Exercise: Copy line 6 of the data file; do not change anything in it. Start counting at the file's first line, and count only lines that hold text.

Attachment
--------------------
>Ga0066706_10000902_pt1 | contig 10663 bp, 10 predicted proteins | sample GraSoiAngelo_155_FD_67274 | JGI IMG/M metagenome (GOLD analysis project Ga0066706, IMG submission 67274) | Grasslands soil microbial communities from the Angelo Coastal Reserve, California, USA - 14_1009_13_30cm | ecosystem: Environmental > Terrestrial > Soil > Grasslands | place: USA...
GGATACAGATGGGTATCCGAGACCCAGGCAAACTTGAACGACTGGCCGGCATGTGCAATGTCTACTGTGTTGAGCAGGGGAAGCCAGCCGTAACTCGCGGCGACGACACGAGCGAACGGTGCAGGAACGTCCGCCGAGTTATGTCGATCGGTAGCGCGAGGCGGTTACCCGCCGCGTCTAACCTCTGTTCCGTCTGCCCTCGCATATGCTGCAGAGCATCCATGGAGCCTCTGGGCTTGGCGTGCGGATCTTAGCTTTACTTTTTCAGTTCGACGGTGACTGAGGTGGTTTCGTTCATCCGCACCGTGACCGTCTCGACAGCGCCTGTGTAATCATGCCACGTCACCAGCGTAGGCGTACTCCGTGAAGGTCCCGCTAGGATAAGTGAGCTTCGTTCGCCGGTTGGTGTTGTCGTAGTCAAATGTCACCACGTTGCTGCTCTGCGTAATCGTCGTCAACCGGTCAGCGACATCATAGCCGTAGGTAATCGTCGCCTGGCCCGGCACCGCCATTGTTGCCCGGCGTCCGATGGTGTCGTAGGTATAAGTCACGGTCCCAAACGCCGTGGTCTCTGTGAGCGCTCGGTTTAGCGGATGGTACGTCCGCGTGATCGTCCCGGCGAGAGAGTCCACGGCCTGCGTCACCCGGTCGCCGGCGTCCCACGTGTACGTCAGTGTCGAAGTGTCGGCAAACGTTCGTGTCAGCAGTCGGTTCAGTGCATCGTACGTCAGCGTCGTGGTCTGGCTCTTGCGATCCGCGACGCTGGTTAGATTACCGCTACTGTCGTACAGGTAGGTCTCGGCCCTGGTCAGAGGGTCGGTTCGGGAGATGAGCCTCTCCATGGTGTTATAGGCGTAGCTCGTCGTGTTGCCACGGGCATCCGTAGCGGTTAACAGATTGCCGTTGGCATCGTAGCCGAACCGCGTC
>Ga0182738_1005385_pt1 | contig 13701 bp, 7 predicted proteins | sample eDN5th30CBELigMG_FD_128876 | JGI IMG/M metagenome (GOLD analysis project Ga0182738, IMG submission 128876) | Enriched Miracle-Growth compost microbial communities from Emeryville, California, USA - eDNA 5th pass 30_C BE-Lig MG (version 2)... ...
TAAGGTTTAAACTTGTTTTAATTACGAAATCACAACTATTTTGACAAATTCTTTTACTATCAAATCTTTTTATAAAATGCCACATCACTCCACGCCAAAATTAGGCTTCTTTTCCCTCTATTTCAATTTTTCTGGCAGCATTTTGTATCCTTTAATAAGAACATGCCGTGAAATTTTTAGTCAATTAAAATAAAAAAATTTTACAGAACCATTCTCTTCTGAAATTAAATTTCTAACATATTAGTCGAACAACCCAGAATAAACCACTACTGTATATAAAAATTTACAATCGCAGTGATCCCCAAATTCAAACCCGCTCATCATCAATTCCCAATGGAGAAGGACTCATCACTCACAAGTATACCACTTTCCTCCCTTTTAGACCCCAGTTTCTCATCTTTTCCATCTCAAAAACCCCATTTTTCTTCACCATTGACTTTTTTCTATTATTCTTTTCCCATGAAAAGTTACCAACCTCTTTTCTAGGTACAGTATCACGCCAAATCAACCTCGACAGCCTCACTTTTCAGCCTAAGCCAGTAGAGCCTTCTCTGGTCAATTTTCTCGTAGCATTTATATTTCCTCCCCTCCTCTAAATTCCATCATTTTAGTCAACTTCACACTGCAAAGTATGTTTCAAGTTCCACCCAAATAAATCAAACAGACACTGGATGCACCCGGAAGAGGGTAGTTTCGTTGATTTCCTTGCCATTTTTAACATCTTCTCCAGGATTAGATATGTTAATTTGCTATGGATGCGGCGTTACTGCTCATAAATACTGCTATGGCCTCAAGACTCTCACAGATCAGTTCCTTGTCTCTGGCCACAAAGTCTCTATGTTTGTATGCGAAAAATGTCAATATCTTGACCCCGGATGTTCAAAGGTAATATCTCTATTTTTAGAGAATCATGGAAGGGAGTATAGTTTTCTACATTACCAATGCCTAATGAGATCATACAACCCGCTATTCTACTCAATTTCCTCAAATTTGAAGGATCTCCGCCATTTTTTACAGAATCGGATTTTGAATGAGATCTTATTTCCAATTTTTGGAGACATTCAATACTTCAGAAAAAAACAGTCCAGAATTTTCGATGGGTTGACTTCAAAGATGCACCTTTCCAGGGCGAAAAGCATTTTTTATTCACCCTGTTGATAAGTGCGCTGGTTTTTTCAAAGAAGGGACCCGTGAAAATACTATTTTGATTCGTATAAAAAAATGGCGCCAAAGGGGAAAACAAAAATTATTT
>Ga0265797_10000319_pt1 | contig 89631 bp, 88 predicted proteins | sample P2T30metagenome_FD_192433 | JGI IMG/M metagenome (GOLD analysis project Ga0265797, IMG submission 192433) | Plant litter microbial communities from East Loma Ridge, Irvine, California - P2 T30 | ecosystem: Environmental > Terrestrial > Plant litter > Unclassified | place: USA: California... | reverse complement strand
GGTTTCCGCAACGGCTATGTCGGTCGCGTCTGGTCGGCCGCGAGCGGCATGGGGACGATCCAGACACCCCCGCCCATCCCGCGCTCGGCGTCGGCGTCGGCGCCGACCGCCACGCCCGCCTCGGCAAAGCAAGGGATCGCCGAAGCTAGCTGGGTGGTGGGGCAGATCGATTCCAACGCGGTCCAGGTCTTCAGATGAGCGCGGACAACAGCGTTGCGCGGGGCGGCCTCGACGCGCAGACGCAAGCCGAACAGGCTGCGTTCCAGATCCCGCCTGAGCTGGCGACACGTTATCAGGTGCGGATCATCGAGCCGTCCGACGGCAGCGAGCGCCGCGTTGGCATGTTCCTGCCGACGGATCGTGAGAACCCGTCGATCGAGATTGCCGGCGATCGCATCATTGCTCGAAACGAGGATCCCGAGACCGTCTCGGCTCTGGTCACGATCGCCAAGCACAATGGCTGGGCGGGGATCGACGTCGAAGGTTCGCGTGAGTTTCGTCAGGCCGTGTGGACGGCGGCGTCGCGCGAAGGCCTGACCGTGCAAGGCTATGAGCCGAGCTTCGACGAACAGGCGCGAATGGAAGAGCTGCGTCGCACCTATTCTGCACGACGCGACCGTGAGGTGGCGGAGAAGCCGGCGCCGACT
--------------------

GGTTTCCGCAACGGCTATGTCGGTCGCGTCTGGTCGGCCGCGAGCGGCATGGGGACGATCCAGACACCCCCGCCCATCCCGCGCTCGGCGTCGGCGTCGGCGCCGACCGCCACGCCCGCCTCGGCAAAGCAAGGGATCGCCGAAGCTAGCTGGGTGGTGGGGCAGATCGATTCCAACGCGGTCCAGGTCTTCAGATGAGCGCGGACAACAGCGTTGCGCGGGGCGGCCTCGACGCGCAGACGCAAGCCGAACAGGCTGCGTTCCAGATCCCGCCTGAGCTGGCGACACGTTATCAGGTGCGGATCATCGAGCCGTCCGACGGCAGCGAGCGCCGCGTTGGCATGTTCCTGCCGACGGATCGTGAGAACCCGTCGATCGAGATTGCCGGCGATCGCATCATTGCTCGAAACGAGGATCCCGAGACCGTCTCGGCTCTGGTCACGATCGCCAAGCACAATGGCTGGGCGGGGATCGACGTCGAAGGTTCGCGTGAGTTTCGTCAGGCCGTGTGGACGGCGGCGTCGCGCGAAGGCCTGACCGTGCAAGGCTATGAGCCGAGCTTCGACGAACAGGCGCGAATGGAAGAGCTGCGTCGCACCTATTCTGCACGACGCGACCGTGAGGTGGCGGAGAAGCCGGCGCCGACT